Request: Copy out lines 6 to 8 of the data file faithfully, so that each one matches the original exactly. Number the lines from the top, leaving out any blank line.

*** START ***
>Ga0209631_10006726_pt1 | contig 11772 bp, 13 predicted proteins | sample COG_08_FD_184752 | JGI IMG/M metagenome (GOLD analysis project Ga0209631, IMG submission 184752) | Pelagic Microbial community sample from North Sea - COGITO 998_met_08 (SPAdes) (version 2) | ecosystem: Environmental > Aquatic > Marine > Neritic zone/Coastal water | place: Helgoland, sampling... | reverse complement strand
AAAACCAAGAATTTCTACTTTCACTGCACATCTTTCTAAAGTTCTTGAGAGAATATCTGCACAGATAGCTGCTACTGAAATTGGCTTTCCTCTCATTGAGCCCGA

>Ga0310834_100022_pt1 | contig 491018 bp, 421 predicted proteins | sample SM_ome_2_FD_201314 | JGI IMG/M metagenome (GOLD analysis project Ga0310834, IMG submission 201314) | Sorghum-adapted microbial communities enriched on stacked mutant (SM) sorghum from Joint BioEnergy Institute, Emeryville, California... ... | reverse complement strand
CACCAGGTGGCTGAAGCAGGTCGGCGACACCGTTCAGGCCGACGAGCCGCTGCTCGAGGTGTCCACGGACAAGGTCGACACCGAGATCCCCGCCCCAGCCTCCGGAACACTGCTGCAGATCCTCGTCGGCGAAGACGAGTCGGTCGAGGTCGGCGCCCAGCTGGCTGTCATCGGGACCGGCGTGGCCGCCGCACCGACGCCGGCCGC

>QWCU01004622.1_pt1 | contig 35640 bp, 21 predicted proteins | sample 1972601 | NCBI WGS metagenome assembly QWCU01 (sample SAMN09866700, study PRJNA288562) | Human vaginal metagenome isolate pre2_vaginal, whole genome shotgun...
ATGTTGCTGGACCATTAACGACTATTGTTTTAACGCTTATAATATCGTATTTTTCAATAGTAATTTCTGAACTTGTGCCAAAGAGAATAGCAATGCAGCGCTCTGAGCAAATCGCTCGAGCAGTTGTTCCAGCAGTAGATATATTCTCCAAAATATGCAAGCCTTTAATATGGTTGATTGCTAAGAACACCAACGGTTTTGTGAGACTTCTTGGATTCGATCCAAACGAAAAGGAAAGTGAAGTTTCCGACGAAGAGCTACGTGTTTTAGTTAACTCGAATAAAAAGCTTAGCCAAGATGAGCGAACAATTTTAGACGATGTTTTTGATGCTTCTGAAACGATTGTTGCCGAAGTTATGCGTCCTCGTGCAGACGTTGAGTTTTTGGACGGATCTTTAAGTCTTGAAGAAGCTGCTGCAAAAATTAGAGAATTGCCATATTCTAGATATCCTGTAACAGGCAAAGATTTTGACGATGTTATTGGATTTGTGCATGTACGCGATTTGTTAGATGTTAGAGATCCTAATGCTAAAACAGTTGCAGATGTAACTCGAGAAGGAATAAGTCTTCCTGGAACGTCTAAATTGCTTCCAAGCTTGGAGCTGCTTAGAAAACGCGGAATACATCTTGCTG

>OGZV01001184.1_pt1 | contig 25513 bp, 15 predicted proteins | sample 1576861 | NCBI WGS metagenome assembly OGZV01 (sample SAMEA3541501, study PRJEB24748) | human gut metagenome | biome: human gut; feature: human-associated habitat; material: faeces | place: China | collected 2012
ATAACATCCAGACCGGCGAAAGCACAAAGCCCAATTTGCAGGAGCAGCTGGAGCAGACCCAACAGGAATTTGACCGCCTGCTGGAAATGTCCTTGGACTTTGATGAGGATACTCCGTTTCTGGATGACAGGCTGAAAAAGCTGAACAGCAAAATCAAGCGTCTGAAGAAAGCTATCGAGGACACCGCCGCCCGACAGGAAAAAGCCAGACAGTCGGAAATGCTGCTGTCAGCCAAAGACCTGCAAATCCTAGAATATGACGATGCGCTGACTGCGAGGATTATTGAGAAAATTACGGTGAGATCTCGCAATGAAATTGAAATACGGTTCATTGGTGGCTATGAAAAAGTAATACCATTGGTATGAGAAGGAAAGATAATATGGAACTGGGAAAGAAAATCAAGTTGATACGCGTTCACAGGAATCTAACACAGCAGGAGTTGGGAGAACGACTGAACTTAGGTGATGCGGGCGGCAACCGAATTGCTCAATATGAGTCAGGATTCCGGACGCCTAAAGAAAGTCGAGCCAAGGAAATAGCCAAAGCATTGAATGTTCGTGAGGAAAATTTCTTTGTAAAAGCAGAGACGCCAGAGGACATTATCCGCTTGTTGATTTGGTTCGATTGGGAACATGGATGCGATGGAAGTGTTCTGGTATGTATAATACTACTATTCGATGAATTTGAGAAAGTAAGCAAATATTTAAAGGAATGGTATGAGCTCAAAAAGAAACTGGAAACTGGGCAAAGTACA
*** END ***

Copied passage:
ATGTTGCTGGACCATTAACGACTATTGTTTTAACGCTTATAATATCGTATTTTTCAATAGTAATTTCTGAACTTGTGCCAAAGAGAATAGCAATGCAGCGCTCTGAGCAAATCGCTCGAGCAGTTGTTCCAGCAGTAGATATATTCTCCAAAATATGCAAGCCTTTAATATGGTTGATTGCTAAGAACACCAACGGTTTTGTGAGACTTCTTGGATTCGATCCAAACGAAAAGGAAAGTGAAGTTTCCGACGAAGAGCTACGTGTTTTAGTTAACTCGAATAAAAAGCTTAGCCAAGATGAGCGAACAATTTTAGACGATGTTTTTGATGCTTCTGAAACGATTGTTGCCGAAGTTATGCGTCCTCGTGCAGACGTTGAGTTTTTGGACGGATCTTTAAGTCTTGAAGAAGCTGCTGCAAAAATTAGAGAATTGCCATATTCTAGATATCCTGTAACAGGCAAAGATTTTGACGATGTTATTGGATTTGTGCATGTACGCGATTTGTTAGATGTTAGAGATCCTAATGCTAAAACAGTTGCAGATGTAACTCGAGAAGGAATAAGTCTTCCTGGAACGTCTAAATTGCTTCCAAGCTTGGAGCTGCTTAGAAAACGCGGAATACATCTTGCTG

>OGZV01001184.1_pt1 | contig 25513 bp, 15 predicted proteins | sample 1576861 | NCBI WGS metagenome assembly OGZV01 (sample SAMEA3541501, study PRJEB24748) | human gut metagenome | biome: human gut; feature: human-associated habitat; material: faeces | place: China | collected 2012
ATAACATCCAGACCGGCGAAAGCACAAAGCCCAATTTGCAGGAGCAGCTGGAGCAGACCCAACAGGAATTTGACCGCCTGCTGGAAATGTCCTTGGACTTTGATGAGGATACTCCGTTTCTGGATGACAGGCTGAAAAAGCTGAACAGCAAAATCAAGCGTCTGAAGAAAGCTATCGAGGACACCGCCGCCCGACAGGAAAAAGCCAGACAGTCGGAAATGCTGCTGTCAGCCAAAGACCTGCAAATCCTAGAATATGACGATGCGCTGACTGCGAGGATTATTGAGAAAATTACGGTGAGATCTCGCAATGAAATTGAAATACGGTTCATTGGTGGCTATGAAAAAGTAATACCATTGGTATGAGAAGGAAAGATAATATGGAACTGGGAAAGAAAATCAAGTTGATACGCGTTCACAGGAATCTAACACAGCAGGAGTTGGGAGAACGACTGAACTTAGGTGATGCGGGCGGCAACCGAATTGCTCAATATGAGTCAGGATTCCGGACGCCTAAAGAAAGTCGAGCCAAGGAAATAGCCAAAGCATTGAATGTTCGTGAGGAAAATTTCTTTGTAAAAGCAGAGACGCCAGAGGACATTATCCGCTTGTTGATTTGGTTCGATTGGGAACATGGATGCGATGGAAGTGTTCTGGTATGTATAATACTACTATTCGATGAATTTGAGAAAGTAAGCAAATATTTAAAGGAATGGTATGAGCTCAAAAAGAAACTGGAAACTGGGCAAAGTACA